Their first years together were very hard, with Jack turning to rustling to feed them (and he may have done some other things that he never got around to telling Dio about). She gave birth to a son at the age of 16, but the baby, "lil' Jack," was sickly and died when only a few months old. They did eventually get a ranch started, hired on some cowboys and vaqueros, and began to make a go of life not far from where Dio had been born. A few years after they had established their ranch, Sepp returned from the east and became a partner with them. They did fairly well, in between the usual frontier disasters and Comanche raids. It was during one of these fights that Dio had the experience of taking a Comanche arrow out of Jack's backside, an event that she never tired of describing, often in rather graphic detail.

stay tuned for part two....

Well, we might as well get this started...

a word from Dio's typist...

I guess I am on my way to being less of a cyber-luddite after all. I actually put my real self on Facebook recently (and no I ain't about to direct you to that, just because I'm trying to maintain some separation between the different worlds that Dio and "her typist" inhabit). And yes, I have signed up for that Twitter idiocy, though I haven't brought myself to actually use it yet. And hell, I have been wandering around in Second Life for over four years now.

And by the way, I just got Dio a new skin that looks a little less pale--it was probably originally made for goth-type purposes. Anyhow, I finally broke down and got her a more detailed skin, with a healthy outdoorsy glow, which seemed appropriate for a character whose backstory and present in-world lifestyle involves a good deal of outdoors activity.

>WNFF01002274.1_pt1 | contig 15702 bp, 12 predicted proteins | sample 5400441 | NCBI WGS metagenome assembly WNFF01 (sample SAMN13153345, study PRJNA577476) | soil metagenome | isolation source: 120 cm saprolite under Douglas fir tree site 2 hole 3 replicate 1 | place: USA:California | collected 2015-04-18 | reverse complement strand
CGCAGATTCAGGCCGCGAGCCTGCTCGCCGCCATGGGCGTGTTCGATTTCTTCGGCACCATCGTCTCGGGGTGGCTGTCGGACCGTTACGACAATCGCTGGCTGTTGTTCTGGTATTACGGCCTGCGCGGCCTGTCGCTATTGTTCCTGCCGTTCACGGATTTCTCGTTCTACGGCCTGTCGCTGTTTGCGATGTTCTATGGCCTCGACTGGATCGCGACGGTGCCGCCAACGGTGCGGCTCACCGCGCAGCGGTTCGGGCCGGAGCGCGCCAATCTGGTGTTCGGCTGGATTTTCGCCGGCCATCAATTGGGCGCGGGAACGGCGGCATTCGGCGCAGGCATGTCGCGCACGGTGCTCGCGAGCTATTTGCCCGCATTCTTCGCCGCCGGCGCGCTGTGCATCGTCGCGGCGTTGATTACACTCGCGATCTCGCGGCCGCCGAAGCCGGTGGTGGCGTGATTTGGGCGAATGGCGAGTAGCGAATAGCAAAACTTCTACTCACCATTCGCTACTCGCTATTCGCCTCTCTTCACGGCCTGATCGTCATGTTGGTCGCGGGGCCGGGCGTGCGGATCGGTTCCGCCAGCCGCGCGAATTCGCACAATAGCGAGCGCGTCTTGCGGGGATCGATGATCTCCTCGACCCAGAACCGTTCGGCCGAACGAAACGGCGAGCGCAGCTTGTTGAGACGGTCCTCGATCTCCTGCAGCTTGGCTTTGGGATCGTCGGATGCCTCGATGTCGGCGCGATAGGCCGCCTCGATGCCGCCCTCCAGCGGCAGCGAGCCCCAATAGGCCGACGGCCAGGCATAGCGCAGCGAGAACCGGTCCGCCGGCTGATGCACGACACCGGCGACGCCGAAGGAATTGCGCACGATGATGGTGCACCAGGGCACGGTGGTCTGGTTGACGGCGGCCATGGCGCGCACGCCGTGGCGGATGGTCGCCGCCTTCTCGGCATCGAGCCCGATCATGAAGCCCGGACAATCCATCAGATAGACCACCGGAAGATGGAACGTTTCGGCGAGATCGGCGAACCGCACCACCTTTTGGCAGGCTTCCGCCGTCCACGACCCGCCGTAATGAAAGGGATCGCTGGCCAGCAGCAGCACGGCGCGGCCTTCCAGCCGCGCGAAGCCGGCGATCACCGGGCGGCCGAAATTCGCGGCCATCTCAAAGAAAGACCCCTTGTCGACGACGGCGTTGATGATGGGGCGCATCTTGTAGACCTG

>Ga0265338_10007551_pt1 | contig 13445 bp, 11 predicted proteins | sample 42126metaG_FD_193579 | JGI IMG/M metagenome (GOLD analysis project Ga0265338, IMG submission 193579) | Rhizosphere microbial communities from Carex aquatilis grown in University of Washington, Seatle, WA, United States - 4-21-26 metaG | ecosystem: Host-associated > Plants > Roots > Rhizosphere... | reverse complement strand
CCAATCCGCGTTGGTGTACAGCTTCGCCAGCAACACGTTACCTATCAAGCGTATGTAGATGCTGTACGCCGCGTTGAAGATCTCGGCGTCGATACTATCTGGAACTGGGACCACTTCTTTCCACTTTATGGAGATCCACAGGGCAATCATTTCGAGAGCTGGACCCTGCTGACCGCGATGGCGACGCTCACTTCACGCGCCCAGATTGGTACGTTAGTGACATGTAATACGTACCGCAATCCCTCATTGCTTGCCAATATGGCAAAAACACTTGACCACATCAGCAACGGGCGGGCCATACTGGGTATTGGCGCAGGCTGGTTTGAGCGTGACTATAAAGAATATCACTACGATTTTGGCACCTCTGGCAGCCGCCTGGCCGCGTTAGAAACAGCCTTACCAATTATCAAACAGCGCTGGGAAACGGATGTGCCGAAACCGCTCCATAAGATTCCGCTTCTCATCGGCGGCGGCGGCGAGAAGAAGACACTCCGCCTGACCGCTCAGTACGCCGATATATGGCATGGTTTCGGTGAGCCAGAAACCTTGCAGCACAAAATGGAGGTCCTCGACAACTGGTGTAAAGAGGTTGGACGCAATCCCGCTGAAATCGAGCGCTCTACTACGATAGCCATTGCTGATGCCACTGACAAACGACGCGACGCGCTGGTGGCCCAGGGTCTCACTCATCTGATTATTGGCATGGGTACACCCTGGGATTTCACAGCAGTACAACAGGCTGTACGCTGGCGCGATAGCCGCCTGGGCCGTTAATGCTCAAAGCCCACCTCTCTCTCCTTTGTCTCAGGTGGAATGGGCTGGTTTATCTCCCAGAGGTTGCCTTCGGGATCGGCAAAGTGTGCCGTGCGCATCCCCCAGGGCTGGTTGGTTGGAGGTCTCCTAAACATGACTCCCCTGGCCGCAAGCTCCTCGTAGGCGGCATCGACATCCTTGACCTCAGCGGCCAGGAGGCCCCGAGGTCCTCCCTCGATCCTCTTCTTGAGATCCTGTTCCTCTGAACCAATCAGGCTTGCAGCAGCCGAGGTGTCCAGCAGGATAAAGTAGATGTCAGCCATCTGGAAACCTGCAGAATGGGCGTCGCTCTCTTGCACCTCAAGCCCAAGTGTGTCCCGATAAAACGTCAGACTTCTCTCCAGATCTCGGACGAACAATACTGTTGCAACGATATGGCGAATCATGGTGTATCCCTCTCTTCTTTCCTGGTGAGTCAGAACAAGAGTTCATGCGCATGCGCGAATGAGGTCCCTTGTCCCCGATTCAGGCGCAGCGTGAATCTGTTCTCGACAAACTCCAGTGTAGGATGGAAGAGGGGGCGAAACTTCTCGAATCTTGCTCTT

Actually, I was always kind of afraid to change how she looked. She had that same skin since 2006 or so, and, well, shit, I suppose I was worried that altering her look might somehow change the persona. But being as Dio has taken on such a life of her own, I don't think anything I might do is going to make much difference in how she acts, talks, or what she might do to offend "civilized folks."

So anyway, yeah, another big step..starting a blog for Dio.

One of the reasons I'm doing this is because she has been character in a number of really good stories and rp sessions--mostly in the sim known as Deadwood 1876--and I am going to re-post some of those pieces here, over time. The Deadwood community forum is a great place, and I love posting there, but those old stories have kind of gotten buried. I just want to give them a little fresh air, let them run around in the sunshine for a few minutes, and see if anyone else might enjoy reading them. Not that I actually expect anyone to read this turkey, but hey...you never know.

I hope to hear from some of you who share my interest in the possibilities that Second Life offers for historical recreation...for having fun learning, exploring, and playing with stories from our collective past. Second Life is many things--and yes, for so many folks it is a festival of virtual consumption and unbridled lust--a pixelated vale of tears with drama queens, attention whores, self indulgent narcissists, cyber pin-heads (literally and figuratively), and some really, really creepy motherfuckers. And that's fine (other than the creepy bits). There is a place in our lives for recreational drama and everyone needs to get attention some time.

But there is also so much potential to really experiment and play with the realities we choose to inhabit....to engage one another, to connect, to learn and share and create. For those of us who love history and who have found this to be a way to tell stories--to be a part of storytelling in a very direct, improv theater sort of way...it's so much more than sex and shopping. Though yes, some of us find those elements of it worming their happily wicked way into the mix no matter what..but then we're just human after all.

So if you happen to pick up this bottle floating in the cascade of ideas and information and lies and wishful thinking that pours into your lap from your computer screen, I hope you enjoy reading the note inside.